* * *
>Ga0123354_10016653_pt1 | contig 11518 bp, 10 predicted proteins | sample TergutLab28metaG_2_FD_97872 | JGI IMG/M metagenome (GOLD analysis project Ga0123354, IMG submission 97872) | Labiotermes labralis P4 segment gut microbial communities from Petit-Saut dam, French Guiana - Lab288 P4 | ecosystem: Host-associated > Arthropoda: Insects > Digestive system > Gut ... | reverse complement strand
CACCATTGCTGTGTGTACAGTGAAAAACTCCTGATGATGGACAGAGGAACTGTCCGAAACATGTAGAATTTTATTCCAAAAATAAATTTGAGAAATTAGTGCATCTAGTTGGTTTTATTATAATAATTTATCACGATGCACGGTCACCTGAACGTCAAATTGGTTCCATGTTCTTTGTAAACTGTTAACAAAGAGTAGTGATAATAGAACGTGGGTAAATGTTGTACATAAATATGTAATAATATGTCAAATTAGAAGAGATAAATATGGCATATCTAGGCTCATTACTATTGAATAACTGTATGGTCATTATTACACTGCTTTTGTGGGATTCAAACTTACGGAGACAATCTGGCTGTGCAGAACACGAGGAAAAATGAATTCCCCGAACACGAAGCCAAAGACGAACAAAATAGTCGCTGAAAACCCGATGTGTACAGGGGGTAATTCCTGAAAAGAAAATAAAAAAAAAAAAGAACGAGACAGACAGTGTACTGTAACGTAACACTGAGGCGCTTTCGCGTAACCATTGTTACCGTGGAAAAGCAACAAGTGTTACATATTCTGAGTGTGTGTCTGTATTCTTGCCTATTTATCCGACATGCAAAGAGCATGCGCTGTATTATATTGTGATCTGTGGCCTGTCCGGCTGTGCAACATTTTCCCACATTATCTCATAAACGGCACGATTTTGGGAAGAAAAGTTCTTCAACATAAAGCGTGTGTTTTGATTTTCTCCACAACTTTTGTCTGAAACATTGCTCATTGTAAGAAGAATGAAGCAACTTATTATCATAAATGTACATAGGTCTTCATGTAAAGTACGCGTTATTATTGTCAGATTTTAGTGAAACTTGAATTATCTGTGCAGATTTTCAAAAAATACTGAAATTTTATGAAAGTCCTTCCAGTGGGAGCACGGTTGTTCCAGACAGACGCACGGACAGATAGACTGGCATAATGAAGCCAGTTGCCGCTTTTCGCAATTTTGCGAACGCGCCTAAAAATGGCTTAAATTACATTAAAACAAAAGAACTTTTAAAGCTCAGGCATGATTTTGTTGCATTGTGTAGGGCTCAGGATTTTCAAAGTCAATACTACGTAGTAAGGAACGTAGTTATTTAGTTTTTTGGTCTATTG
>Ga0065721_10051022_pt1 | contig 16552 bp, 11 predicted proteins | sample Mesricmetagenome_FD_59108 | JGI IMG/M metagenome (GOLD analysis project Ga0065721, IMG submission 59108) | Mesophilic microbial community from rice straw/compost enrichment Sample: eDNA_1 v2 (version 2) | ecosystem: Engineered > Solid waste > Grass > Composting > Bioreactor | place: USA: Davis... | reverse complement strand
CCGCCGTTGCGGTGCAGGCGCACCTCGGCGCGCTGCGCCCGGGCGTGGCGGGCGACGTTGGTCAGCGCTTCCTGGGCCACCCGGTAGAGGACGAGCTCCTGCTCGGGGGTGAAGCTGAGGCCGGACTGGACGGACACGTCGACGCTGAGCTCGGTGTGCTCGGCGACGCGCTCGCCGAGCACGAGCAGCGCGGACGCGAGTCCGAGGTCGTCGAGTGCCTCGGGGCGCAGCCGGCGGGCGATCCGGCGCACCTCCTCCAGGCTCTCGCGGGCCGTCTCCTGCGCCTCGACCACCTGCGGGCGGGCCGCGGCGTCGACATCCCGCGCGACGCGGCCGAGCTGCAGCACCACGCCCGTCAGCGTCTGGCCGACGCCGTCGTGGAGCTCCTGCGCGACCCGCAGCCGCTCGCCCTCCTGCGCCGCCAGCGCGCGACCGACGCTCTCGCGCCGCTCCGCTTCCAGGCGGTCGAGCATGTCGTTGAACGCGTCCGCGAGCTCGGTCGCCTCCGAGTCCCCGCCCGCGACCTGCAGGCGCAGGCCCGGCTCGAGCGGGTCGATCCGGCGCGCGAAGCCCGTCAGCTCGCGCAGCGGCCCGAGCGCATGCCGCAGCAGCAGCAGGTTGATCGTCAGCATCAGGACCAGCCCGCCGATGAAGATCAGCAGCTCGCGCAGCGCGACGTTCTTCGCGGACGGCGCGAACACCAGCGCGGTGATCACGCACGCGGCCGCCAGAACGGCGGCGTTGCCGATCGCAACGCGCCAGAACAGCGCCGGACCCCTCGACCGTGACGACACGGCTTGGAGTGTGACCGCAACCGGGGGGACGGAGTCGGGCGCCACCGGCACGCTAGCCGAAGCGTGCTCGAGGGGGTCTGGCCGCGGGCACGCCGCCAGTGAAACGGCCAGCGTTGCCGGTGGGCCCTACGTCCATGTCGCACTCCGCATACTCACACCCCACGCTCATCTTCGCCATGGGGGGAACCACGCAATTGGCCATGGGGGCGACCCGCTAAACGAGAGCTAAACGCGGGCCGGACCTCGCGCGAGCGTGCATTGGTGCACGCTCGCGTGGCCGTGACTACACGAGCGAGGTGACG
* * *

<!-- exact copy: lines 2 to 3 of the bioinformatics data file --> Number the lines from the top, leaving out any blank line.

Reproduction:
CACCATTGCTGTGTGTACAGTGAAAAACTCCTGATGATGGACAGAGGAACTGTCCGAAACATGTAGAATTTTATTCCAAAAATAAATTTGAGAAATTAGTGCATCTAGTTGGTTTTATTATAATAATTTATCACGATGCACGGTCACCTGAACGTCAAATTGGTTCCATGTTCTTTGTAAACTGTTAACAAAGAGTAGTGATAATAGAACGTGGGTAAATGTTGTACATAAATATGTAATAATATGTCAAATTAGAAGAGATAAATATGGCATATCTAGGCTCATTACTATTGAATAACTGTATGGTCATTATTACACTGCTTTTGTGGGATTCAAACTTACGGAGACAATCTGGCTGTGCAGAACACGAGGAAAAATGAATTCCCCGAACACGAAGCCAAAGACGAACAAAATAGTCGCTGAAAACCCGATGTGTACAGGGGGTAATTCCTGAAAAGAAAATAAAAAAAAAAAAGAACGAGACAGACAGTGTACTGTAACGTAACACTGAGGCGCTTTCGCGTAACCATTGTTACCGTGGAAAAGCAACAAGTGTTACATATTCTGAGTGTGTGTCTGTATTCTTGCCTATTTATCCGACATGCAAAGAGCATGCGCTGTATTATATTGTGATCTGTGGCCTGTCCGGCTGTGCAACATTTTCCCACATTATCTCATAAACGGCACGATTTTGGGAAGAAAAGTTCTTCAACATAAAGCGTGTGTTTTGATTTTCTCCACAACTTTTGTCTGAAACATTGCTCATTGTAAGAAGAATGAAGCAACTTATTATCATAAATGTACATAGGTCTTCATGTAAAGTACGCGTTATTATTGTCAGATTTTAGTGAAACTTGAATTATCTGTGCAGATTTTCAAAAAATACTGAAATTTTATGAAAGTCCTTCCAGTGGGAGCACGGTTGTTCCAGACAGACGCACGGACAGATAGACTGGCATAATGAAGCCAGTTGCCGCTTTTCGCAATTTTGCGAACGCGCCTAAAAATGGCTTAAATTACATTAAAACAAAAGAACTTTTAAAGCTCAGGCATGATTTTGTTGCATTGTGTAGGGCTCAGGATTTTCAAAGTCAATACTACGTAGTAAGGAACGTAGTTATTTAGTTTTTTGGTCTATTG
>Ga0065721_10051022_pt1 | contig 16552 bp, 11 predicted proteins | sample Mesricmetagenome_FD_59108 | JGI IMG/M metagenome (GOLD analysis project Ga0065721, IMG submission 59108) | Mesophilic microbial community from rice straw/compost enrichment Sample: eDNA_1 v2 (version 2) | ecosystem: Engineered > Solid waste > Grass > Composting > Bioreactor | place: USA: Davis... | reverse complement strand